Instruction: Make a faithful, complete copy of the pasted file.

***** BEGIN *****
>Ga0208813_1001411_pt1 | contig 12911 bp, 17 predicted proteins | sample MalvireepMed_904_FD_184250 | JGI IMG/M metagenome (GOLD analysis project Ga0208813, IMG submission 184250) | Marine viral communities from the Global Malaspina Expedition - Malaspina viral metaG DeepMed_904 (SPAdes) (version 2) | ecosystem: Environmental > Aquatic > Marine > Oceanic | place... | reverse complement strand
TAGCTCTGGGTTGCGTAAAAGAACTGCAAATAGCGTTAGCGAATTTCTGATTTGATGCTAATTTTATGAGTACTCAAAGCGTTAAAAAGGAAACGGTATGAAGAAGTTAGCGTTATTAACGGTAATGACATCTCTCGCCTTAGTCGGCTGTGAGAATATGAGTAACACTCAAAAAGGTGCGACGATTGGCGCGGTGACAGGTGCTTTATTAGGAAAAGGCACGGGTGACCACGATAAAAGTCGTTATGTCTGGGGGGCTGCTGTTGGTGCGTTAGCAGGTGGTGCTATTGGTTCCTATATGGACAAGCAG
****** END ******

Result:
>Ga0208813_1001411_pt1 | contig 12911 bp, 17 predicted proteins | sample MalvireepMed_904_FD_184250 | JGI IMG/M metagenome (GOLD analysis project Ga0208813, IMG submission 184250) | Marine viral communities from the Global Malaspina Expedition - Malaspina viral metaG DeepMed_904 (SPAdes) (version 2) | ecosystem: Environmental > Aquatic > Marine > Oceanic | place... | reverse complement strand
TAGCTCTGGGTTGCGTAAAAGAACTGCAAATAGCGTTAGCGAATTTCTGATTTGATGCTAATTTTATGAGTACTCAAAGCGTTAAAAAGGAAACGGTATGAAGAAGTTAGCGTTATTAACGGTAATGACATCTCTCGCCTTAGTCGGCTGTGAGAATATGAGTAACACTCAAAAAGGTGCGACGATTGGCGCGGTGACAGGTGCTTTATTAGGAAAAGGCACGGGTGACCACGATAAAAGTCGTTATGTCTGGGGGGCTGCTGTTGGTGCGTTAGCAGGTGGTGCTATTGGTTCCTATATGGACAAGCAG